Study Finds Dangerous Medications Often Get Past FDA Expedited Approval Process

Dangerous Drugs Approved by FDA

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Study Finds Dangerous Medications Often Get Past FDA Expedited Approval Process

Faster drug approval by the FDA has been associated with an increase in black-box warnings and drug recalls.

A new study conducted by researchers from Harvard sheds light on the practice of dangerous drugs being allowed onto the market since an act was passed that permits drug companies to pay a fee for expedited approvals. According to the research, the FDA’s fast-track system for pharmaceutical drug approvals has resulted in a higher number of drug recalls in recent years. If you or a loved one has been harmed by a serious pharmaceutical drug side effect, consult a knowledgeable drug injury lawyer today for legal help. You may have grounds to file a product liability lawsuit against the drug manufacturing company, in order to pursue financial compensation for your injuries, medical expenses, and pain and suffering.

Defective Drug Recalls, Black Box Warnings

In 1992, the Prescription Drug User Fee Act (PDUFA) was passed, allowing drug manufacturing companies to get their new pharmaceutical drugs on the market by paying a fee to expedite the regulatory review process. While the act has resulted in a decrease in the average time it takes for a new medication to be approved – from 34 months to 16 months – it may also be exposing a large number of patients to dangerous or defective medications before side effects can be identified. In an effort to further examine this risk, researchers from Harvard analyzed drug approvals by the FDA during the past 35 years, finding that a higher rate of drug recalls are being issued since the PDUFA was passed.

Side Effects of Dangerous Drugs

From 1975 to 2009, the FDA approved 748 new molecular entities that were not over-the-counter medications. Researchers involved in the study found that 114 of these products eventually received black box warnings, the strongest drug label warning the FDA can issue, and 32 were removed from the market. According to the study authors, newer medications are 35% more likely to receive a black-box warning or be removed from the market completely since the expedited approval process was implemented by the FDA. One example is Vioxx, a nonsteroidal anti-inflammatory drug (NSAID) recalled just five years after it was approved by the FDA, after being linked to more than 80,000 cases of heart disease side effects.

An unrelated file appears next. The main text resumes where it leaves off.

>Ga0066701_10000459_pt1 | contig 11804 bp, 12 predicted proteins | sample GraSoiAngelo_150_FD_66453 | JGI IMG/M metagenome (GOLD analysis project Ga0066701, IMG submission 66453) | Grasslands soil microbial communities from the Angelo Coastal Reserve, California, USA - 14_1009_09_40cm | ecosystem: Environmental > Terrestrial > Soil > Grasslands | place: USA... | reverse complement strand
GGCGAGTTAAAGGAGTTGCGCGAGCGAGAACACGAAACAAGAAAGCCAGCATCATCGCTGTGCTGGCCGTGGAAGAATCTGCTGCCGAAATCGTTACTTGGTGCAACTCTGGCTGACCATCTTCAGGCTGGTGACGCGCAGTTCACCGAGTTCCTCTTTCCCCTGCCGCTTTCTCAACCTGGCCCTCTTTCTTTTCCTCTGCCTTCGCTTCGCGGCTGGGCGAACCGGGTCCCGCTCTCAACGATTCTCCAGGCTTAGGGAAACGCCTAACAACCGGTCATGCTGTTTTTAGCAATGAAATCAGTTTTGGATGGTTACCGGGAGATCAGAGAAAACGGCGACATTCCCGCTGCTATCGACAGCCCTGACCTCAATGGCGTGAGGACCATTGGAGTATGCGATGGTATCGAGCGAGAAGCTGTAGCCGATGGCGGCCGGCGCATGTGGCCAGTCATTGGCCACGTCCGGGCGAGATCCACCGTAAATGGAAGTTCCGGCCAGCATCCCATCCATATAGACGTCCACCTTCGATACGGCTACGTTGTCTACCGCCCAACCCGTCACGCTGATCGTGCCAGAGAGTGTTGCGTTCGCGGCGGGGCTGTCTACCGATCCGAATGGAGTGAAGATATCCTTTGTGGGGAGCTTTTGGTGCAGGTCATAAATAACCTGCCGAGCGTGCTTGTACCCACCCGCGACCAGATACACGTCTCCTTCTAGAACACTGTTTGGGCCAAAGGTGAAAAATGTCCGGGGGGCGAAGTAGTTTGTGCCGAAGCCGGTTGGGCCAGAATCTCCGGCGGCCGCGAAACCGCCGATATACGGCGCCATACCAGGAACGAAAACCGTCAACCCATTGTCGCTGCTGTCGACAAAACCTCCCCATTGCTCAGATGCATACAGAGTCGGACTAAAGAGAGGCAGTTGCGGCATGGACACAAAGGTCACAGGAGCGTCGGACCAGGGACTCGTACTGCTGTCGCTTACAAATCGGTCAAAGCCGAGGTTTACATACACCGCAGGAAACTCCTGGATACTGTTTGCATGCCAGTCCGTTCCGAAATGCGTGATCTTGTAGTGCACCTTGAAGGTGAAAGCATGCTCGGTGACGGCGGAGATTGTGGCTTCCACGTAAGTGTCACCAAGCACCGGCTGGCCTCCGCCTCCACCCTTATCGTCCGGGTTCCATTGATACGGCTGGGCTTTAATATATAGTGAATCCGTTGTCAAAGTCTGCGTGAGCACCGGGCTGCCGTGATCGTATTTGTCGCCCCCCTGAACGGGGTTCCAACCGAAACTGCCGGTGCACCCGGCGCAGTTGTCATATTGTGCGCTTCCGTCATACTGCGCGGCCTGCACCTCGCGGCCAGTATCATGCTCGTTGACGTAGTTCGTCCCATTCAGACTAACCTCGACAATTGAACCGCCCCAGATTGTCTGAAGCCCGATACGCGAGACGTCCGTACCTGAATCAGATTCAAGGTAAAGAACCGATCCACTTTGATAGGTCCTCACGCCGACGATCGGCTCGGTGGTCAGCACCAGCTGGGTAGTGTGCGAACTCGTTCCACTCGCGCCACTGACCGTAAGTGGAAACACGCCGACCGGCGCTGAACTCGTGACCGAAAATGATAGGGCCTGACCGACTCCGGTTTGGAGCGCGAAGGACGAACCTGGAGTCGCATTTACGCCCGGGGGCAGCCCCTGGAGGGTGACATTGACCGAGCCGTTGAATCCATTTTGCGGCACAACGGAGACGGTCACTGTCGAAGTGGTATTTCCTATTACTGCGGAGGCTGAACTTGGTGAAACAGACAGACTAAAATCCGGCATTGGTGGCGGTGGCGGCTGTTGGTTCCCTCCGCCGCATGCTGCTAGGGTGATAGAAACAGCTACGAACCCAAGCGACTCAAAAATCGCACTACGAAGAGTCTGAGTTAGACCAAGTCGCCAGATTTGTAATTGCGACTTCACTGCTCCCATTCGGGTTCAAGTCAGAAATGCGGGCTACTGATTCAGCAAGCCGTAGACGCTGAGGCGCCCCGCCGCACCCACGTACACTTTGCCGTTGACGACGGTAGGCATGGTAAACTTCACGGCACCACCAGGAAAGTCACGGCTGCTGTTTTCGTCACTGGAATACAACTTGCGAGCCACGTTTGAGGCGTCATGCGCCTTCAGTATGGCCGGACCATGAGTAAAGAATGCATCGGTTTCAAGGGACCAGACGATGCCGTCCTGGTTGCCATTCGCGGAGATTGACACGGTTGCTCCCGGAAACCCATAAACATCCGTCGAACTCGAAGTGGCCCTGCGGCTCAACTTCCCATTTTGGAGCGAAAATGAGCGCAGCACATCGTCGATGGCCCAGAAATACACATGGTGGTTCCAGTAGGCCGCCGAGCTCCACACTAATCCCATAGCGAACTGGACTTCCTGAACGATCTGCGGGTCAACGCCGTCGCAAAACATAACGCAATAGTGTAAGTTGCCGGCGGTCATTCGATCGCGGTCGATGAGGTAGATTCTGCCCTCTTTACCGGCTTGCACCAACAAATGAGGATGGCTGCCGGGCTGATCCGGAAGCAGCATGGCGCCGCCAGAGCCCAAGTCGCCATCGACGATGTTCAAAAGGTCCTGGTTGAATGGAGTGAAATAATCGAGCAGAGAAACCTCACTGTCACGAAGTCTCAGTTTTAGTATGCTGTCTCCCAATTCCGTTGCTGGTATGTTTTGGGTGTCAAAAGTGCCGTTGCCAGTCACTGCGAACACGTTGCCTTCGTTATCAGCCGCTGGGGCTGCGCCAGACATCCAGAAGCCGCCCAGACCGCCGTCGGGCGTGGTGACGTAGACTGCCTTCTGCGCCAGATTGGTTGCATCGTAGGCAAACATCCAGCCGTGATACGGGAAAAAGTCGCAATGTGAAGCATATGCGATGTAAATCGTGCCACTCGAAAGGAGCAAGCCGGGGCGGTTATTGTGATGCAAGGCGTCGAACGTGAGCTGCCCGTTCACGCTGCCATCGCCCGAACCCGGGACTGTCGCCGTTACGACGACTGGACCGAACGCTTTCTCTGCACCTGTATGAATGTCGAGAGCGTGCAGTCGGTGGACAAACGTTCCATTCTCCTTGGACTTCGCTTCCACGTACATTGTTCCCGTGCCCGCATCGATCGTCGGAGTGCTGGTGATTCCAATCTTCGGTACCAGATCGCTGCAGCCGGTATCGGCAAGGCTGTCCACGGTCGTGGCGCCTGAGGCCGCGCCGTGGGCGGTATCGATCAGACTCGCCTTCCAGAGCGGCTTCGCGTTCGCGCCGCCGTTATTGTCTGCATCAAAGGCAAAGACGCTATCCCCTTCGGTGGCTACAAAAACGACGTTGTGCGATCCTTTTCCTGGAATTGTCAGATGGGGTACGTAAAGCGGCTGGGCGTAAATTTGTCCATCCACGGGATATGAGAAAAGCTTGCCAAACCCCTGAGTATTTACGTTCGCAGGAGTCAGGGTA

Patients Exposed to Dangerous Medications

“Unfortunately, danger signals are not being detected early enough to prevent millions of patients from being exposed to unsafe drugs,” the researchers wrote. “Drugs approved after the enactment of PDUFA were more likely to receive a black-box warning or be withdrawn. Why might this be the case? One theory is that PDUFA-imposed deadlines may have caused rushed approvals, resulting in an increase in safety problems that were recognized only after a drug was already in use.” According to the researchers, expedited approval of pharmaceutical drugs may result in patients being exposed for months or even years to dangerous medications before they are removed from the market or proper warnings are put in place.

An Experienced Drug Injury Lawyer Can Help

In order to protect patients from dangerous and possibly even life-threatening pharmaceutical drug side effects, the researchers suggest that consumers and medical professionals wait until a medication has been on the market for a considerable period of time before deeming it a go-to treatment. If you believe you have been adversely affected by side effects of a dangerous drug, our consumer advocates at the Consumer Justice Foundation can help. We are dedicated to protecting the rights of consumers harmed by defective medications, and can help put you in touch with a qualified lawyer who has experience handling product liability claims.

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